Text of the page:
Compline is our last prayer service (or divine office) of the day. It is at 7:30 and probably the most beautiful of our services. We pray the same prayers for Compline every night, so during the time of the year when the days are shorter it is sung in the dark. It is also for me the hardest one to attend. I am pretty tired at that time, for we get up early, so I guess 7:30 is more like 11:30 as far as my body is concerned.

One night last spring, I decided to go for a short walk before Compline to keep myself from dozing. It’s a good time of the year for evening’s walk; the weather is gripping and the sky clear, and I love watching the planes that are circling the city to wait their turn to land at the airport.

As I was enjoying the walk, I saw a man leaving his car and walking towards our church. I have seen him off and on for the last year that I have been guest master. He likes Compline. He works for a news organization in Atlanta and sticks out because when he comes he wears a prayer shawl around his neck. Not a Jewish one, which I think are very beautiful (one day I may get one), but similar.

I stopped, and we chatted for a short while. I noted that I have not seen much of him lately. He told me that he can only come twice a week because of his work, which is Tuesday and Wednesday, and even then he can’t always make it. He told me that he almost did not come because he was so tired, but came anyway since he can no longer come every night like he did in the past. I responded by saying that he was really coming to express his love of God without thinking of getting something back. He found that interesting and mentioned to me that he and a friend talked about that very subject a few days back.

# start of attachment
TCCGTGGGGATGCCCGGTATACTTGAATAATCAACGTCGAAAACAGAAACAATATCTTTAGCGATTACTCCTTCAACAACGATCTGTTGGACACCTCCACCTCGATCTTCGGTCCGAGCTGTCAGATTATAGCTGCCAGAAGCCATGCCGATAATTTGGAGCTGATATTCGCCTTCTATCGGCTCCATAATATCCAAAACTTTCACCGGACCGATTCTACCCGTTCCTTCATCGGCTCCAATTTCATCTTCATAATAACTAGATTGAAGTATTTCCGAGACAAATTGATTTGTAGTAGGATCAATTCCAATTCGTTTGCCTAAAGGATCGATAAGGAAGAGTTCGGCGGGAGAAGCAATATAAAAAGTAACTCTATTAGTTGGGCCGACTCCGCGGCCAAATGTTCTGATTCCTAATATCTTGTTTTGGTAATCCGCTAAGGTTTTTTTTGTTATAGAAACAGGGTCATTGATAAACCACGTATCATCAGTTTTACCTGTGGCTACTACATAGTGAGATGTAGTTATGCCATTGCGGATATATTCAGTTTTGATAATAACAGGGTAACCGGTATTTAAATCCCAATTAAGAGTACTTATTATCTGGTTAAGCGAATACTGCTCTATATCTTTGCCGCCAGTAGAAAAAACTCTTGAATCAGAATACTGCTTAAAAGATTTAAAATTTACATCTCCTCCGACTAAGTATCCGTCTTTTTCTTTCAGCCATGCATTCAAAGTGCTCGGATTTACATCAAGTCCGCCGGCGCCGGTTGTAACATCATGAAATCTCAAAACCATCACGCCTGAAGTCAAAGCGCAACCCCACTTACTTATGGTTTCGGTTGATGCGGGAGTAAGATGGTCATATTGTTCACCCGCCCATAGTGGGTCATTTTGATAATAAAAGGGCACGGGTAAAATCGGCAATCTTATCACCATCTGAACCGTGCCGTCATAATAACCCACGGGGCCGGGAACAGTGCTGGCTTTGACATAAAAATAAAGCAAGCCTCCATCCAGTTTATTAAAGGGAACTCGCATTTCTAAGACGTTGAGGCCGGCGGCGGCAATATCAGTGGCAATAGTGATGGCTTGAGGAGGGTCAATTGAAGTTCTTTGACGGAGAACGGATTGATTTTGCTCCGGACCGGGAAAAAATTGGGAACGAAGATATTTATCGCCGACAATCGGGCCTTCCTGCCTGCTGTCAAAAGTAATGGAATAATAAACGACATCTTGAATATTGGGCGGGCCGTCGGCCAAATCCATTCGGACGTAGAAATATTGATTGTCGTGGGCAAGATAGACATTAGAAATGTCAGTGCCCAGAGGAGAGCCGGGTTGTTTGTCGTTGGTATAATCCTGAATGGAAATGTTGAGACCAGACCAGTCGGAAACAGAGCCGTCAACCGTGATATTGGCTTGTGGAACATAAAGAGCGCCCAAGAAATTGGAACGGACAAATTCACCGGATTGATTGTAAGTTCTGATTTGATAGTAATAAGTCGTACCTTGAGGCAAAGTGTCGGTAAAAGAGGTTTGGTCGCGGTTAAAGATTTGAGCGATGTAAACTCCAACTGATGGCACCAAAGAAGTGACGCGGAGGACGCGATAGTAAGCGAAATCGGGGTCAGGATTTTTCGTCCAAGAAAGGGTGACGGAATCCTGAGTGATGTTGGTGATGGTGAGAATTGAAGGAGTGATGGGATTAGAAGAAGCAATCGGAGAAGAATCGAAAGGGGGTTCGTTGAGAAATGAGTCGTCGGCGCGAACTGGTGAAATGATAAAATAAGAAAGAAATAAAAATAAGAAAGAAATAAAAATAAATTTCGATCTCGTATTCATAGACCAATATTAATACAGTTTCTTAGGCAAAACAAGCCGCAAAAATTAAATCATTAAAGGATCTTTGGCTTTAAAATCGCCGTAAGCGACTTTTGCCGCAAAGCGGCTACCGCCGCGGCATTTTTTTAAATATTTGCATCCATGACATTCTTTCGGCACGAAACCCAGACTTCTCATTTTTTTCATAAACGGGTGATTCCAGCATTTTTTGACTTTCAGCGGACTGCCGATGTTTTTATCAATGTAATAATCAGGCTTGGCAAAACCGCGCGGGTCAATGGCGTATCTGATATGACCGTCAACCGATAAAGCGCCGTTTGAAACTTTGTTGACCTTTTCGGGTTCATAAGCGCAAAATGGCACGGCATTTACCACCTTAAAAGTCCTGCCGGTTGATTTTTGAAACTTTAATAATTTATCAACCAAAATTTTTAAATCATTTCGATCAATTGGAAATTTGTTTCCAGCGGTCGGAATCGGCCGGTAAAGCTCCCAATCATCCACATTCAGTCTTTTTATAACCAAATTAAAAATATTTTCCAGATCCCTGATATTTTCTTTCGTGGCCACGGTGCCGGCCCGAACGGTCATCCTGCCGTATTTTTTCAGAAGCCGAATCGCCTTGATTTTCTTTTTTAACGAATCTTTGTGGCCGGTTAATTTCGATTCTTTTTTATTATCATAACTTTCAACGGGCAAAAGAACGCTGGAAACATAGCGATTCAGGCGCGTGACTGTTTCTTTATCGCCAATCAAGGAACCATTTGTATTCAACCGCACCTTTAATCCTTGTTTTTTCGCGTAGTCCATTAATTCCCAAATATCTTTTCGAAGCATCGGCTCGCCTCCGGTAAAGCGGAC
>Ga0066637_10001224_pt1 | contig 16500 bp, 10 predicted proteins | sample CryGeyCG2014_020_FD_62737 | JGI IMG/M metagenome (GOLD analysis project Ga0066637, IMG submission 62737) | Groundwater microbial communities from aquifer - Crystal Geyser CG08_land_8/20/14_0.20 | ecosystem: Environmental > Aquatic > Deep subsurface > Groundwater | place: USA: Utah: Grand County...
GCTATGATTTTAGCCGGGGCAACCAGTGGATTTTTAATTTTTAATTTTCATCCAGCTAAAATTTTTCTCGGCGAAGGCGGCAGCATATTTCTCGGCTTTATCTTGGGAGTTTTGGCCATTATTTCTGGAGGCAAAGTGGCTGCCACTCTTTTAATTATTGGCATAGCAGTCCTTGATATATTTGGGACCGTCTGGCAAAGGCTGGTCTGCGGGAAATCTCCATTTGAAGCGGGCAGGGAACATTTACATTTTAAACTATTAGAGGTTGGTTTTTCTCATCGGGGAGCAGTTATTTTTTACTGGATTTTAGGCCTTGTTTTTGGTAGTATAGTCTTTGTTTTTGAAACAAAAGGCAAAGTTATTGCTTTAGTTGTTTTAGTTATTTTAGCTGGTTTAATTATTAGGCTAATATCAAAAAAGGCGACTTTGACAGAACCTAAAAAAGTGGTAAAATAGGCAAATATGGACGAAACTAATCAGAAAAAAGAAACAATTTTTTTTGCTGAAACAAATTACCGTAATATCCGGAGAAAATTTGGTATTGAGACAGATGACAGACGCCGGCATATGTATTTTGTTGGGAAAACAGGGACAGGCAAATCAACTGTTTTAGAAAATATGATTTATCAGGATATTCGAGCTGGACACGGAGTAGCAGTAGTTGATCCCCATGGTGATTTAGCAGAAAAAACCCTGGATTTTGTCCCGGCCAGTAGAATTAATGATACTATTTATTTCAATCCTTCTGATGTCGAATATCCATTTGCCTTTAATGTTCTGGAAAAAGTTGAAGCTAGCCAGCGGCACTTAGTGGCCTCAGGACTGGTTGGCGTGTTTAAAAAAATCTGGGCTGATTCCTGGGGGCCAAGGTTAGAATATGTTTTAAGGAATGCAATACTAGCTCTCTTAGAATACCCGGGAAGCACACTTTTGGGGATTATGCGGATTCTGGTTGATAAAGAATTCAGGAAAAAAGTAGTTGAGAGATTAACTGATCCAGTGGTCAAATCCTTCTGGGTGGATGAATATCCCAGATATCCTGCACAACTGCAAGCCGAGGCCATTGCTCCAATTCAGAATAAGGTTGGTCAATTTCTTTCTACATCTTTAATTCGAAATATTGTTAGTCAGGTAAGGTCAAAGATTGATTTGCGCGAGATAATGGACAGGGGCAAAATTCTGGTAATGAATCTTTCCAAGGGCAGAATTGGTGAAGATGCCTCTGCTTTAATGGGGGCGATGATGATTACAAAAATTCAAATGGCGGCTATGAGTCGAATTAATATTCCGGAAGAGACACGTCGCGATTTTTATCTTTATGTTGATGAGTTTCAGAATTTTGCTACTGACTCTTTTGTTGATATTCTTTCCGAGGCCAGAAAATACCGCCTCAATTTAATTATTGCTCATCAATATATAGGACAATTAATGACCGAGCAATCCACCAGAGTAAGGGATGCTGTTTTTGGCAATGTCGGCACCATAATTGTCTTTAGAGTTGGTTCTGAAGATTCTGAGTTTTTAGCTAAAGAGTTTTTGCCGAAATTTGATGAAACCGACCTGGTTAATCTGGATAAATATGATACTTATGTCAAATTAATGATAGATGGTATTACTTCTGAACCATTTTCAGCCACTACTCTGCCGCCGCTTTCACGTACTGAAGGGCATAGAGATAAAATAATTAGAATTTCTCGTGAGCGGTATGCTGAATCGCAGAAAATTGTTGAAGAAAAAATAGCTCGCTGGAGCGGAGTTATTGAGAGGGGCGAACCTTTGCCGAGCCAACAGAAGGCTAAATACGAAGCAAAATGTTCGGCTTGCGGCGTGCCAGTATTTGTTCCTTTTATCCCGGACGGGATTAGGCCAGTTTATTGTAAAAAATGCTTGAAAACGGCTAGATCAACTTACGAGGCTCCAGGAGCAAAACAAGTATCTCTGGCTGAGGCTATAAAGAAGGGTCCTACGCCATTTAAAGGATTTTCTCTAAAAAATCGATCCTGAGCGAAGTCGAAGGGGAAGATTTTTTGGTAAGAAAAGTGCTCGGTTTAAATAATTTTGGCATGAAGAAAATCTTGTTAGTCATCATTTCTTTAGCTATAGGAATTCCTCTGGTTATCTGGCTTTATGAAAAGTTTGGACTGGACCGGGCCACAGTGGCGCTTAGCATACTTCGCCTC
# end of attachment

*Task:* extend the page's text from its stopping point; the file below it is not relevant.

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He was a true man of God. He was humble, kind, and he seeks to grow in his love of God and others.

It is always very humbling for me to meet those who come here. They teach me a great deal, and I find it interesting that some people think that just because I live in a monastery that I am for some reason ‘closer’ to God. We just need to believe it and live from that space.

I often do not live from that place. Though, as the years pass ever more quickly, I find that grace is slowly and patiently bringing me to that place of ‘rest’.

I am here because I am weaker than others, more fragmented, and this is a healing place for me. It is for others who come here for retreat or just a place to pray and to heal. They have no idea what they do for us; the monks.

People come here, all religious paths or none, and pray, rest, walk around, and some share with us. It is they who make this place hollowed ground, these blessed children of God who bless us with their presence, love and at times friendship.

It is not always easy knowing the monks, for when they come close they experience our humanity, our struggles and, yes, failures. Yet, they do remain friends, true friends. Not much is better than that, if anything.